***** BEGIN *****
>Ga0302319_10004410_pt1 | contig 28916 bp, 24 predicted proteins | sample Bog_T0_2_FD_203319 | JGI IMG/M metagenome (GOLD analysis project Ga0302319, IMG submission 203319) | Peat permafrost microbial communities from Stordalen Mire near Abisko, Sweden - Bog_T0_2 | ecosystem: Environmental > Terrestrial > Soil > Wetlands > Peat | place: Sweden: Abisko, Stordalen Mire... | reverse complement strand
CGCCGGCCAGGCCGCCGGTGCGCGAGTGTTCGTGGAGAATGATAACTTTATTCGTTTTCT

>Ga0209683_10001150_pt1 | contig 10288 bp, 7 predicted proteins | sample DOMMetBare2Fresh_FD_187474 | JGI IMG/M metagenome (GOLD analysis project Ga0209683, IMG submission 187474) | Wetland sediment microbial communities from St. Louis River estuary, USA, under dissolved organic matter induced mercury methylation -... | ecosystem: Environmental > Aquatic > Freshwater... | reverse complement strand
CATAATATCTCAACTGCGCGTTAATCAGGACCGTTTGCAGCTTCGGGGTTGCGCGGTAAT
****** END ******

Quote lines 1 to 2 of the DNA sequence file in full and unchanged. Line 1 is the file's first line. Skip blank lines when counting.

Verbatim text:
>Ga0302319_10004410_pt1 | contig 28916 bp, 24 predicted proteins | sample Bog_T0_2_FD_203319 | JGI IMG/M metagenome (GOLD analysis project Ga0302319, IMG submission 203319) | Peat permafrost microbial communities from Stordalen Mire near Abisko, Sweden - Bog_T0_2 | ecosystem: Environmental > Terrestrial > Soil > Wetlands > Peat | place: Sweden: Abisko, Stordalen Mire... | reverse complement strand
CGCCGGCCAGGCCGCCGGTGCGCGAGTGTTCGTGGAGAATGATAACTTTATTCGTTTTCT